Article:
Recently, I have noticed that there appears to be no rhyme or reason to the sizing of any given LEGO set box. For example, in the picture below, you can see three sets that have a similar amount of pieces, yet three completely different box sizes. enter image description here Why does this occur? Is there any rhyme or reason to the sizing of LEGO boxes?

3 Answers 3


This is marketing department wizardry.

From a pure engineering point of view, the closer to a perfect cube (or rather sphere) you are, the greater of internal volume you can enclose with the same amount of material.

What does this mean? By not making cube shaped lego boxes, Lego isn't trying to be as efficient as they can be when it comes to their box design. This costs them more in terms of packing materials, shipping container size, and store shelf capacity.

And yet, they are happy with this choice because the marketing department has determined that big pictures of sets on the front of the box attracts consumer's attention and results in greater sales. In a vacuum (say at a LEGO store), they could be any size and the packaging would not be competing with other products (cough, cough mega blocs), but in the real world both companies are in a arms race to catch the eyes of uninformed grandparents who don't exclusive buy LEGO for their grandkids. So big, wide box fronts are ideal. If LEGO could get around the other problems of cost, shipping, and shelf limitations, they would make every box set look like it contains a big screen tv.

The ratios of height and width are interesting, as they seem to dance around a ratio between 4:3 to 16:9. (I cannot think of too many sets that are taller than they are wide). Some will be due to the dictates of the set inside (baseplates or special pieces), but LEGO clearly favors a ratio that mimics TVs and monitors. This is probably because they can keep the box height constant but play with box width to accommodate bigger sets. This makes it so that stores don't have to do shelf resets all the time, or mix sets of differing heights.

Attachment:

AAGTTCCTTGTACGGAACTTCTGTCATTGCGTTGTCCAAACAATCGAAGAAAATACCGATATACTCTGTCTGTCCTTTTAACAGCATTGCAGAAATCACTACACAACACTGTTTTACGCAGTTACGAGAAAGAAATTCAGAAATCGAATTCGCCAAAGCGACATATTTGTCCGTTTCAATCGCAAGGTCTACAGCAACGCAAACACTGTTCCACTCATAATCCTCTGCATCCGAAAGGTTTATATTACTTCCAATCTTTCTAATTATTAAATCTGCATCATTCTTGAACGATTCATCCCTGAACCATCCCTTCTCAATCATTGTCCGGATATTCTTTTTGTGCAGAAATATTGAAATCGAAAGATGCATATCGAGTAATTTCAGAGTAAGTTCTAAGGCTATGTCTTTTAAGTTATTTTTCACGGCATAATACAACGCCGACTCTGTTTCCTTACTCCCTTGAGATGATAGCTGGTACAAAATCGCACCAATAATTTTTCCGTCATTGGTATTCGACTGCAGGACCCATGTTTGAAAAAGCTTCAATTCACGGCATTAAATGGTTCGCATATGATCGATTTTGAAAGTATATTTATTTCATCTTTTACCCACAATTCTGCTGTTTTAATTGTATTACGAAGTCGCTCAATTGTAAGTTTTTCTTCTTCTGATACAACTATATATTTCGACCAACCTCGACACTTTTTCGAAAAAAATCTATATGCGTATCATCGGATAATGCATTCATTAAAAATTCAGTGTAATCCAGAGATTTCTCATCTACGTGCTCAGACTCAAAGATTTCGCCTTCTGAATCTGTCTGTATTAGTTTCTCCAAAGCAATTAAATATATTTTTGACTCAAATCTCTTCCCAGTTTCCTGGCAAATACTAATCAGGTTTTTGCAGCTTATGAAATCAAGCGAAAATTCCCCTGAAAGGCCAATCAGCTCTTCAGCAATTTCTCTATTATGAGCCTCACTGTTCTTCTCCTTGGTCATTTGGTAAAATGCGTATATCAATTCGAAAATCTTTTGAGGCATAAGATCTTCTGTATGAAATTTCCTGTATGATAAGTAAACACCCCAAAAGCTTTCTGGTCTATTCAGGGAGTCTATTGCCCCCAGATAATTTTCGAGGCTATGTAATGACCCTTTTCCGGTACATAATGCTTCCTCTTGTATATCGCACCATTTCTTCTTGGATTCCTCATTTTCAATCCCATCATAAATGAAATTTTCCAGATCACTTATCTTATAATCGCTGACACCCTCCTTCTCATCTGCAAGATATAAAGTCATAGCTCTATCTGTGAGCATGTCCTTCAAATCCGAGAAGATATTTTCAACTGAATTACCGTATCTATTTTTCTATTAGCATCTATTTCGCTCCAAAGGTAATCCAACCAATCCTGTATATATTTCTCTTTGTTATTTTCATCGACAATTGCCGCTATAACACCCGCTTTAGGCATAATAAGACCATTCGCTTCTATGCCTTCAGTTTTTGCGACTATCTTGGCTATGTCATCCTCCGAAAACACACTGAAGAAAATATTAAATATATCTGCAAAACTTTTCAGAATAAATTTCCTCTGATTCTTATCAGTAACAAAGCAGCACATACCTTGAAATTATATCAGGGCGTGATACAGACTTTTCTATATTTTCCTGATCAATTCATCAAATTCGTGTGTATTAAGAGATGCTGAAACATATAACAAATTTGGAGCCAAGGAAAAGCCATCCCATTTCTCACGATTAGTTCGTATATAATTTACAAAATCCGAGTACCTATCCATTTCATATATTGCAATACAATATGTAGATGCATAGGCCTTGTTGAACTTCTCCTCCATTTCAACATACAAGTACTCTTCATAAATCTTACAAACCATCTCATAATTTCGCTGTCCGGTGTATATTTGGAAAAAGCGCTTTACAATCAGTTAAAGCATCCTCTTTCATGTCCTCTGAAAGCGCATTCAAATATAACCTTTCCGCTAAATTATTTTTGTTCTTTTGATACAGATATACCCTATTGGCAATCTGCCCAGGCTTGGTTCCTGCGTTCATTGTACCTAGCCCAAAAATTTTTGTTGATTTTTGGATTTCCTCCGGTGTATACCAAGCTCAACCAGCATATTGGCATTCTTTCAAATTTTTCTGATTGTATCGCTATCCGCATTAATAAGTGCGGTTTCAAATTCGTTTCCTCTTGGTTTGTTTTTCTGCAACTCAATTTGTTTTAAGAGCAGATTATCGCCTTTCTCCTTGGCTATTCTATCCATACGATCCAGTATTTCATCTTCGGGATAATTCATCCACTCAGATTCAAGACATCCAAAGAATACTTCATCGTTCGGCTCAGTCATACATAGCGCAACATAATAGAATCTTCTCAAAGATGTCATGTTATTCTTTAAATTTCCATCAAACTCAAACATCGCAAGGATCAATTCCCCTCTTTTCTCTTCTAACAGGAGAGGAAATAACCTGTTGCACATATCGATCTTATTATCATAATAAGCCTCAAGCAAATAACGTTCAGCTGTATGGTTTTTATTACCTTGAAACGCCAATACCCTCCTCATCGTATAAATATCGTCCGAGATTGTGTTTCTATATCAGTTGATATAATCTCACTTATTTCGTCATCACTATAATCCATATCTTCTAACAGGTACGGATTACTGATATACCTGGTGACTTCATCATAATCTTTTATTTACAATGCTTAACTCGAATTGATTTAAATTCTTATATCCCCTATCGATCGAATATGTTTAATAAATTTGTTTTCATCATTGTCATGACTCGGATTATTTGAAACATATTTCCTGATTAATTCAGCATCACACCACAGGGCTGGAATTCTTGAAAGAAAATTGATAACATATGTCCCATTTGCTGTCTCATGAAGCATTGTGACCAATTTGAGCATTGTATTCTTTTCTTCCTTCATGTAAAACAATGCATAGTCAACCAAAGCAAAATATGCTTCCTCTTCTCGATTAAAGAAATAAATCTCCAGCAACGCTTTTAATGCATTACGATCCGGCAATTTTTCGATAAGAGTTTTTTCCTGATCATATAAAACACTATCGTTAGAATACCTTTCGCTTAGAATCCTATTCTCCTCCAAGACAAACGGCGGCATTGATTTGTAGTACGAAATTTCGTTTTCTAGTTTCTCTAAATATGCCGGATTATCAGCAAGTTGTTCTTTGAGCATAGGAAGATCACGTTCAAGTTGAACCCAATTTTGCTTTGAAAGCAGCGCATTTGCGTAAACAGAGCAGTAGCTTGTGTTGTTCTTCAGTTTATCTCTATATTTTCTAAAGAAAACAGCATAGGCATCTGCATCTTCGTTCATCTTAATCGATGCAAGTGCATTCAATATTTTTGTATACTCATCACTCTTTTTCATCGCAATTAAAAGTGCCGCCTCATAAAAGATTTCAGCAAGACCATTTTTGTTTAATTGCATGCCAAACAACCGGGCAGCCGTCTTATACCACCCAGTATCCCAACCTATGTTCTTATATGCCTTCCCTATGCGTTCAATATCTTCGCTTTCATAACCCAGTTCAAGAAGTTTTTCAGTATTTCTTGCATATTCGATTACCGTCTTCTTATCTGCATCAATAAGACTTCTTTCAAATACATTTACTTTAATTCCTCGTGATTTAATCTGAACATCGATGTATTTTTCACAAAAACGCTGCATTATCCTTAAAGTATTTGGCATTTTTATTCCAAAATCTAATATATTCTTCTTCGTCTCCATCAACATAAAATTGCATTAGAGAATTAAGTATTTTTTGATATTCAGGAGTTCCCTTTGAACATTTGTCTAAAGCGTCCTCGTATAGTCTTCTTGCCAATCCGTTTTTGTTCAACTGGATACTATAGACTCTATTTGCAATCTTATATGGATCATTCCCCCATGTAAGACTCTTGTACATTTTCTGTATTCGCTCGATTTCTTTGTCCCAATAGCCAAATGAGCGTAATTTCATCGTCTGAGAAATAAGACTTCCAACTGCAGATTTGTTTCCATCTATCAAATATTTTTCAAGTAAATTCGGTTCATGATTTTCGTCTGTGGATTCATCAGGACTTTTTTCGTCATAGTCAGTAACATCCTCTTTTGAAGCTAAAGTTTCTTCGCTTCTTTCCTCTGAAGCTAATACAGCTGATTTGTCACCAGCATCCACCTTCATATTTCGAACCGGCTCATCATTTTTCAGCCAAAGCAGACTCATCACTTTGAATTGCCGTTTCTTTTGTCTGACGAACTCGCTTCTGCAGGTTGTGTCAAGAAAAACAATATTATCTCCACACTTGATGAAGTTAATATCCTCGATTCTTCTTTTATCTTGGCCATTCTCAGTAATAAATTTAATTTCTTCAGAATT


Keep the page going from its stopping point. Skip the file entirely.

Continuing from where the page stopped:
• The first set that came to mind as having a box that is taller than it is wide was the Disney castle (71040). But it's just the technicality of the orientation of the print on the box that brings it outside your range (I haven't actually calculated, but it looks quite normal). Commented Apr 13, 2019 at 20:05
  • If the box is too tall relative to the depth it falls over too easily. If you take a wide set and flip it on its side so it is a tall set, then to have it stand freely on the shelf you have to increase the depth and thus decrease the width/height/total surface area. Commented Dec 1, 2022 at 20:12

Magnus' answer doesn't explain why different themes have same sized boxes or same front area (but different depth). Also same set re-release can have different sized box (take Mini from Creator for example). So there doesn't seem to be a rule for that.

What I heard from TLG employee is that front area of the box is basically a marketing space. So TLG tend to adapt the size of this area to desired shelf space. There is certain levels where you can put each shelf, so each box must utilize all the given space without sacrifying advertisement value.

Layout of the sets you see in the shop is science, sort of. And TLG spend considerable effort to reach desired value. They even test new layouts in their employee shop at Billund.


The size of the box seems to be theme specific.

It appears that they choose a specific box design for any given price range and then stick to that size for the rest of the theme. For example, in the pictures below, you can see same sized boxes used in the same themes. enter image description here enter image description here enter image description here There is definitely some crossover, but for the most part this holds true.

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